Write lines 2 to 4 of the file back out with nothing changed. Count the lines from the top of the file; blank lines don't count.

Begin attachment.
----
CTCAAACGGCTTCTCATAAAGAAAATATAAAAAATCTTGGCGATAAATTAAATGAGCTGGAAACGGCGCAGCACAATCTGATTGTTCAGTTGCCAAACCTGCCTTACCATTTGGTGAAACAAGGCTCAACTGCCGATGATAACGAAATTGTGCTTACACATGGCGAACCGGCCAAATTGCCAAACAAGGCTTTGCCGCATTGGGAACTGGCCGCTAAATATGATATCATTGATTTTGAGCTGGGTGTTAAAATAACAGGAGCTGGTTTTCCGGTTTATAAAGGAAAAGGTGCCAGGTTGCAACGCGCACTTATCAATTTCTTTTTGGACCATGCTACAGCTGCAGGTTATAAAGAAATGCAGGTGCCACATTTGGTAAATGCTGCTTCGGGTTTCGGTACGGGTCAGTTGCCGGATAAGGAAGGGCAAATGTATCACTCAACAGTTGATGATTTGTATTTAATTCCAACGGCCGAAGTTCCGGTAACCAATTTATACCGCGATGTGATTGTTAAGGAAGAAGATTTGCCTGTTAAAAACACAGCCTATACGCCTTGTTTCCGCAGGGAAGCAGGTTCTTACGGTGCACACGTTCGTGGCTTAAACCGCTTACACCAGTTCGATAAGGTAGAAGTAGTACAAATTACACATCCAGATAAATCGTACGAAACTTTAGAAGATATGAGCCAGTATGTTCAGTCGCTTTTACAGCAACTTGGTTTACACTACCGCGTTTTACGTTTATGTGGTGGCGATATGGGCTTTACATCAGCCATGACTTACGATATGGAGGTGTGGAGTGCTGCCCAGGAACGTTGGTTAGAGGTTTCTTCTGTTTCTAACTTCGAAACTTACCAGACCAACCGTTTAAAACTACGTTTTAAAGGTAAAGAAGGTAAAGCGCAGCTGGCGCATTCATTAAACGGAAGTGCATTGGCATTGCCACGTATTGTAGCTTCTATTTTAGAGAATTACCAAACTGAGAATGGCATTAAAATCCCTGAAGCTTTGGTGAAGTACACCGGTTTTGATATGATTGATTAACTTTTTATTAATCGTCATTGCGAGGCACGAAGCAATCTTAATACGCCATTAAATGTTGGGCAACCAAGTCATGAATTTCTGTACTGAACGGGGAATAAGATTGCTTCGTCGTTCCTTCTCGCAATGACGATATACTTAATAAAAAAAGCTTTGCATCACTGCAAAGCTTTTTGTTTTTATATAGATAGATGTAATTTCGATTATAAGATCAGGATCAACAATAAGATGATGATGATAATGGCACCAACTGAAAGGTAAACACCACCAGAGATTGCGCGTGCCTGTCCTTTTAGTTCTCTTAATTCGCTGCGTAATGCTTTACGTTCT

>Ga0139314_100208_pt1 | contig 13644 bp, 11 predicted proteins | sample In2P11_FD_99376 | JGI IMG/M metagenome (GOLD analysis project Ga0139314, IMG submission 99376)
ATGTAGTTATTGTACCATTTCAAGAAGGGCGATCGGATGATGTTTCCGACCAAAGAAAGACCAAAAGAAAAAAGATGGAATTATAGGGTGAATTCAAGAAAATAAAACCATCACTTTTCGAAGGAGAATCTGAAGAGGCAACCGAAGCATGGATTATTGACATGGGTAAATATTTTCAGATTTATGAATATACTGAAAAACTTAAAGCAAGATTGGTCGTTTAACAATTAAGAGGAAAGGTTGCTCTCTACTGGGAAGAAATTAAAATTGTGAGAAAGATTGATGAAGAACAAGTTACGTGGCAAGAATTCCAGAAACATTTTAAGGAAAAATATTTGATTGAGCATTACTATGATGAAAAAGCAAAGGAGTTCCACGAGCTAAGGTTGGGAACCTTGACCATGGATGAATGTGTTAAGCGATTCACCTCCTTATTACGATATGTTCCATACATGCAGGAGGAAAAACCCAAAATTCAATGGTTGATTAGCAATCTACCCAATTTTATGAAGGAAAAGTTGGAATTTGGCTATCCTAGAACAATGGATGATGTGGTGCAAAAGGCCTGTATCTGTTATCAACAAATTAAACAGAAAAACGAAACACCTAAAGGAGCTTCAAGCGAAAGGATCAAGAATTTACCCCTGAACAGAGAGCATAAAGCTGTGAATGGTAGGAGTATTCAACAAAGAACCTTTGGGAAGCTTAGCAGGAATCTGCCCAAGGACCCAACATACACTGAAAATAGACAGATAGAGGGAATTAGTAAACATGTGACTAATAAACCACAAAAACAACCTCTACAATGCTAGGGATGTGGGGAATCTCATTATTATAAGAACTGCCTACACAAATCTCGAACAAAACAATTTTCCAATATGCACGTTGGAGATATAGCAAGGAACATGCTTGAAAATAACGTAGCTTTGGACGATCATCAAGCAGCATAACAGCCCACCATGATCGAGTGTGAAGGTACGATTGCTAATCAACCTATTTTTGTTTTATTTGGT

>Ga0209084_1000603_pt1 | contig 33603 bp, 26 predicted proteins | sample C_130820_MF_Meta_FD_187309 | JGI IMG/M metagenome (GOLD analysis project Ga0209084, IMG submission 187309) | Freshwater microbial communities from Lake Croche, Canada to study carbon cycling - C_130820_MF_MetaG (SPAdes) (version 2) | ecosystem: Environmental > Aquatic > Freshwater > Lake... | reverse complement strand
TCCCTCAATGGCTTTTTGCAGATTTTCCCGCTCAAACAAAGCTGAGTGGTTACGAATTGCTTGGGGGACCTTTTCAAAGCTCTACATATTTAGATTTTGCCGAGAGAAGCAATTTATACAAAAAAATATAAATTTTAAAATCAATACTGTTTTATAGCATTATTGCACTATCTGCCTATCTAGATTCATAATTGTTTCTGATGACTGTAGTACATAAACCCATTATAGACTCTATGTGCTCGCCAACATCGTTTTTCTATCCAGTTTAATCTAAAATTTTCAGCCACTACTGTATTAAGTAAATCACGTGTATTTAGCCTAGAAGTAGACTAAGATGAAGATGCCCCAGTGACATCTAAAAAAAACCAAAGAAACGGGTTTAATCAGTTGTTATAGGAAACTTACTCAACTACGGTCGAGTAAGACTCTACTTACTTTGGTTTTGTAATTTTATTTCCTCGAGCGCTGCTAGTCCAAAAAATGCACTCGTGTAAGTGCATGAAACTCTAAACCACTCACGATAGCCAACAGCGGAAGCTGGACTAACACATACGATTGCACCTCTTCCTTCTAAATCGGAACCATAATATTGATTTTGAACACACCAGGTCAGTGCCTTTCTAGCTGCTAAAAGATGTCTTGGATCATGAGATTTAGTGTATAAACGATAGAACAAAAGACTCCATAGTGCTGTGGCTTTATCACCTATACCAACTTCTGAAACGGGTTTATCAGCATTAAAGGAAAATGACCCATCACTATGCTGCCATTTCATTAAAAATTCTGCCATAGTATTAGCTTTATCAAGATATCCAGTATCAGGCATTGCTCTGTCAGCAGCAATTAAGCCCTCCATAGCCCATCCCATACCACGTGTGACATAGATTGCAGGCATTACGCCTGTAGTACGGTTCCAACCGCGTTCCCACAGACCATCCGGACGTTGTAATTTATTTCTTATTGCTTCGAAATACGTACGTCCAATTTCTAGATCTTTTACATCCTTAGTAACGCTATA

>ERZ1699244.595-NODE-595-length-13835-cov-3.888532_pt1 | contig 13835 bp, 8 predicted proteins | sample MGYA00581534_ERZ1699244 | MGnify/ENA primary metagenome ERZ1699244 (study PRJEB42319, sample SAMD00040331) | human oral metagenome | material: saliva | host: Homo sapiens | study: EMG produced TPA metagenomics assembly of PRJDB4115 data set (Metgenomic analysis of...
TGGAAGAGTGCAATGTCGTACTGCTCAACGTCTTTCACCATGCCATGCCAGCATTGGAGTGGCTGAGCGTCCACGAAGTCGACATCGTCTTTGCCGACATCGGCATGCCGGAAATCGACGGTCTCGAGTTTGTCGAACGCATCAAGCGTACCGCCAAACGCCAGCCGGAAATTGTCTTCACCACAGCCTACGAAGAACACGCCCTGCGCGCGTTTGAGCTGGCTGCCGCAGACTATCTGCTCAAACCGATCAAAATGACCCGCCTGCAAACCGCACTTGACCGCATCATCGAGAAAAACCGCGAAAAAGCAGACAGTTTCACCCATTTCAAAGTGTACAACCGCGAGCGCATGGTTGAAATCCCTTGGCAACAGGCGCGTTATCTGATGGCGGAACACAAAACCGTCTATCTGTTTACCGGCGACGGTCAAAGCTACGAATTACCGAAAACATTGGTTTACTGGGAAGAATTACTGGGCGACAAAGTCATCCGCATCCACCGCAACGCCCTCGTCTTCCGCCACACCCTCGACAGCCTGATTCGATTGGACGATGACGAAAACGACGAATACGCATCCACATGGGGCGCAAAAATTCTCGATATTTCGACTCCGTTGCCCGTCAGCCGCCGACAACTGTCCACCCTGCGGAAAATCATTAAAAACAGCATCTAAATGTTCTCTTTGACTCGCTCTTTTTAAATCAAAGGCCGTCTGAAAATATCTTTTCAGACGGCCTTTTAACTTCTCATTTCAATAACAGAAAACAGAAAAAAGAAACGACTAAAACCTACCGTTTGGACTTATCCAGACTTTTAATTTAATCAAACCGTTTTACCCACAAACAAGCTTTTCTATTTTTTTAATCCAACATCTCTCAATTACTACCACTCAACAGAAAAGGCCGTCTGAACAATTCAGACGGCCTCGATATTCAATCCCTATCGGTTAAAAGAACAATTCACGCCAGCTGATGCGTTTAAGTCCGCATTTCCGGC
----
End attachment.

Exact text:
>Ga0139314_100208_pt1 | contig 13644 bp, 11 predicted proteins | sample In2P11_FD_99376 | JGI IMG/M metagenome (GOLD analysis project Ga0139314, IMG submission 99376)
ATGTAGTTATTGTACCATTTCAAGAAGGGCGATCGGATGATGTTTCCGACCAAAGAAAGACCAAAAGAAAAAAGATGGAATTATAGGGTGAATTCAAGAAAATAAAACCATCACTTTTCGAAGGAGAATCTGAAGAGGCAACCGAAGCATGGATTATTGACATGGGTAAATATTTTCAGATTTATGAATATACTGAAAAACTTAAAGCAAGATTGGTCGTTTAACAATTAAGAGGAAAGGTTGCTCTCTACTGGGAAGAAATTAAAATTGTGAGAAAGATTGATGAAGAACAAGTTACGTGGCAAGAATTCCAGAAACATTTTAAGGAAAAATATTTGATTGAGCATTACTATGATGAAAAAGCAAAGGAGTTCCACGAGCTAAGGTTGGGAACCTTGACCATGGATGAATGTGTTAAGCGATTCACCTCCTTATTACGATATGTTCCATACATGCAGGAGGAAAAACCCAAAATTCAATGGTTGATTAGCAATCTACCCAATTTTATGAAGGAAAAGTTGGAATTTGGCTATCCTAGAACAATGGATGATGTGGTGCAAAAGGCCTGTATCTGTTATCAACAAATTAAACAGAAAAACGAAACACCTAAAGGAGCTTCAAGCGAAAGGATCAAGAATTTACCCCTGAACAGAGAGCATAAAGCTGTGAATGGTAGGAGTATTCAACAAAGAACCTTTGGGAAGCTTAGCAGGAATCTGCCCAAGGACCCAACATACACTGAAAATAGACAGATAGAGGGAATTAGTAAACATGTGACTAATAAACCACAAAAACAACCTCTACAATGCTAGGGATGTGGGGAATCTCATTATTATAAGAACTGCCTACACAAATCTCGAACAAAACAATTTTCCAATATGCACGTTGGAGATATAGCAAGGAACATGCTTGAAAATAACGTAGCTTTGGACGATCATCAAGCAGCATAACAGCCCACCATGATCGAGTGTGAAGGTACGATTGCTAATCAACCTATTTTTGTTTTATTTGGT

>Ga0209084_1000603_pt1 | contig 33603 bp, 26 predicted proteins | sample C_130820_MF_Meta_FD_187309 | JGI IMG/M metagenome (GOLD analysis project Ga0209084, IMG submission 187309) | Freshwater microbial communities from Lake Croche, Canada to study carbon cycling - C_130820_MF_MetaG (SPAdes) (version 2) | ecosystem: Environmental > Aquatic > Freshwater > Lake... | reverse complement strand